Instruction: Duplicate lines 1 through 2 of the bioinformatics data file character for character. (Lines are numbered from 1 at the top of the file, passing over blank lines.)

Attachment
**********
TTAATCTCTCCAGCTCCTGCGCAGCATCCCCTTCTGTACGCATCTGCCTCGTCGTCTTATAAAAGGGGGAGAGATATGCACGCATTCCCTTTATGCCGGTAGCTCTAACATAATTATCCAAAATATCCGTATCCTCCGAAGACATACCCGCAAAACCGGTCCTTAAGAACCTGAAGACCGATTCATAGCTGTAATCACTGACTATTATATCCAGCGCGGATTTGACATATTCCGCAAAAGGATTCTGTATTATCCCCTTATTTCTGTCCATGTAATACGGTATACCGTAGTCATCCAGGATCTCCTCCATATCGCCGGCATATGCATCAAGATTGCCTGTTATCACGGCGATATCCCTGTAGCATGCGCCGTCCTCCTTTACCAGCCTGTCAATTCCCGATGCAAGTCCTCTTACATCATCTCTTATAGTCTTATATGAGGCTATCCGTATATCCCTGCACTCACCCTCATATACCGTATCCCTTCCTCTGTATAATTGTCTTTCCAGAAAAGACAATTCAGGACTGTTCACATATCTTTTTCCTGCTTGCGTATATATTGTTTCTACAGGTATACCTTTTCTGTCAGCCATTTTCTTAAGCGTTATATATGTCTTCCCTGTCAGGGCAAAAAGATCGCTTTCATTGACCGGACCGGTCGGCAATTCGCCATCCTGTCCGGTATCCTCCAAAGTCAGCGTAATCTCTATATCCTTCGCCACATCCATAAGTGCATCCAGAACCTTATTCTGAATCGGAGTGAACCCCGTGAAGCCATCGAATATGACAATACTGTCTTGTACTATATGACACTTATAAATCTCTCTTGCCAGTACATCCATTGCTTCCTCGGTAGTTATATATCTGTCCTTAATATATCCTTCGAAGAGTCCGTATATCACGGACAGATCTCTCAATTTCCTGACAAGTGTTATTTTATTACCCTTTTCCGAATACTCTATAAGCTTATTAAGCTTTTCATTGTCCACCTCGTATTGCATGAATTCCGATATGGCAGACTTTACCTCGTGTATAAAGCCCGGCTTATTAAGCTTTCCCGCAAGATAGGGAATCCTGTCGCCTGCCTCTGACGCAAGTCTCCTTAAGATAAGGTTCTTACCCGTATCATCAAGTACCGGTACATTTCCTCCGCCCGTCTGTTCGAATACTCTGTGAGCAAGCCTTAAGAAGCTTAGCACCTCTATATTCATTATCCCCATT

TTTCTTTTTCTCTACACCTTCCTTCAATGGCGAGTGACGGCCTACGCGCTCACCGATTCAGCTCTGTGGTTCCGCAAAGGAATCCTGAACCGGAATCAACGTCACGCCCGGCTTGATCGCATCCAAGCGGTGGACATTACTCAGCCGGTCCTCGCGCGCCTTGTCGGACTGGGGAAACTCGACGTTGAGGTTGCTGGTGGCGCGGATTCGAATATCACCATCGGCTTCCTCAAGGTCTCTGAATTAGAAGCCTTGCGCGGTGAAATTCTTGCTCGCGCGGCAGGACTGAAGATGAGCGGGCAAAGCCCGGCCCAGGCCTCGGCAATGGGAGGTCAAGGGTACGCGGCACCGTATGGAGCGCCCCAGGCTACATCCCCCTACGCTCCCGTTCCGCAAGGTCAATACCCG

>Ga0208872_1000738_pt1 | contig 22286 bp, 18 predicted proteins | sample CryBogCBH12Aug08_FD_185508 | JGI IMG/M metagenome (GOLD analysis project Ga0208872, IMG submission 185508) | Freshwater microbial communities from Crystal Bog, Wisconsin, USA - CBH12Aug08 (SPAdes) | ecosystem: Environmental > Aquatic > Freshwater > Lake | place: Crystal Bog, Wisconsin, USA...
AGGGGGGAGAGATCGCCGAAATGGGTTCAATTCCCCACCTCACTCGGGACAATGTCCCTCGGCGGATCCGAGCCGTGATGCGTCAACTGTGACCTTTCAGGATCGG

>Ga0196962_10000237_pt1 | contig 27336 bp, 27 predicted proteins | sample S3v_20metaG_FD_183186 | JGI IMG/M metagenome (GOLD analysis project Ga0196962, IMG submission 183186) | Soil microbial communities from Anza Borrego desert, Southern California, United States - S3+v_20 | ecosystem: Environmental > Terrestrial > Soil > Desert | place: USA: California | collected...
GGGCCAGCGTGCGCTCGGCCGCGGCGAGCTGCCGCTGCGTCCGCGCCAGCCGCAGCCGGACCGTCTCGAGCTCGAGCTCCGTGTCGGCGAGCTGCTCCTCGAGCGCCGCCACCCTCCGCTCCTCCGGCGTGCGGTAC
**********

TTAATCTCTCCAGCTCCTGCGCAGCATCCCCTTCTGTACGCATCTGCCTCGTCGTCTTATAAAAGGGGGAGAGATATGCACGCATTCCCTTTATGCCGGTAGCTCTAACATAATTATCCAAAATATCCGTATCCTCCGAAGACATACCCGCAAAACCGGTCCTTAAGAACCTGAAGACCGATTCATAGCTGTAATCACTGACTATTATATCCAGCGCGGATTTGACATATTCCGCAAAAGGATTCTGTATTATCCCCTTATTTCTGTCCATGTAATACGGTATACCGTAGTCATCCAGGATCTCCTCCATATCGCCGGCATATGCATCAAGATTGCCTGTTATCACGGCGATATCCCTGTAGCATGCGCCGTCCTCCTTTACCAGCCTGTCAATTCCCGATGCAAGTCCTCTTACATCATCTCTTATAGTCTTATATGAGGCTATCCGTATATCCCTGCACTCACCCTCATATACCGTATCCCTTCCTCTGTATAATTGTCTTTCCAGAAAAGACAATTCAGGACTGTTCACATATCTTTTTCCTGCTTGCGTATATATTGTTTCTACAGGTATACCTTTTCTGTCAGCCATTTTCTTAAGCGTTATATATGTCTTCCCTGTCAGGGCAAAAAGATCGCTTTCATTGACCGGACCGGTCGGCAATTCGCCATCCTGTCCGGTATCCTCCAAAGTCAGCGTAATCTCTATATCCTTCGCCACATCCATAAGTGCATCCAGAACCTTATTCTGAATCGGAGTGAACCCCGTGAAGCCATCGAATATGACAATACTGTCTTGTACTATATGACACTTATAAATCTCTCTTGCCAGTACATCCATTGCTTCCTCGGTAGTTATATATCTGTCCTTAATATATCCTTCGAAGAGTCCGTATATCACGGACAGATCTCTCAATTTCCTGACAAGTGTTATTTTATTACCCTTTTCCGAATACTCTATAAGCTTATTAAGCTTTTCATTGTCCACCTCGTATTGCATGAATTCCGATATGGCAGACTTTACCTCGTGTATAAAGCCCGGCTTATTAAGCTTTCCCGCAAGATAGGGAATCCTGTCGCCTGCCTCTGACGCAAGTCTCCTTAAGATAAGGTTCTTACCCGTATCATCAAGTACCGGTACATTTCCTCCGCCCGTCTGTTCGAATACTCTGTGAGCAAGCCTTAAGAAGCTTAGCACCTCTATATTCATTATCCCCATT

TTTCTTTTTCTCTACACCTTCCTTCAATGGCGAGTGACGGCCTACGCGCTCACCGATTCAGCTCTGTGGTTCCGCAAAGGAATCCTGAACCGGAATCAACGTCACGCCCGGCTTGATCGCATCCAAGCGGTGGACATTACTCAGCCGGTCCTCGCGCGCCTTGTCGGACTGGGGAAACTCGACGTTGAGGTTGCTGGTGGCGCGGATTCGAATATCACCATCGGCTTCCTCAAGGTCTCTGAATTAGAAGCCTTGCGCGGTGAAATTCTTGCTCGCGCGGCAGGACTGAAGATGAGCGGGCAAAGCCCGGCCCAGGCCTCGGCAATGGGAGGTCAAGGGTACGCGGCACCGTATGGAGCGCCCCAGGCTACATCCCCCTACGCTCCCGTTCCGCAAGGTCAATACCCG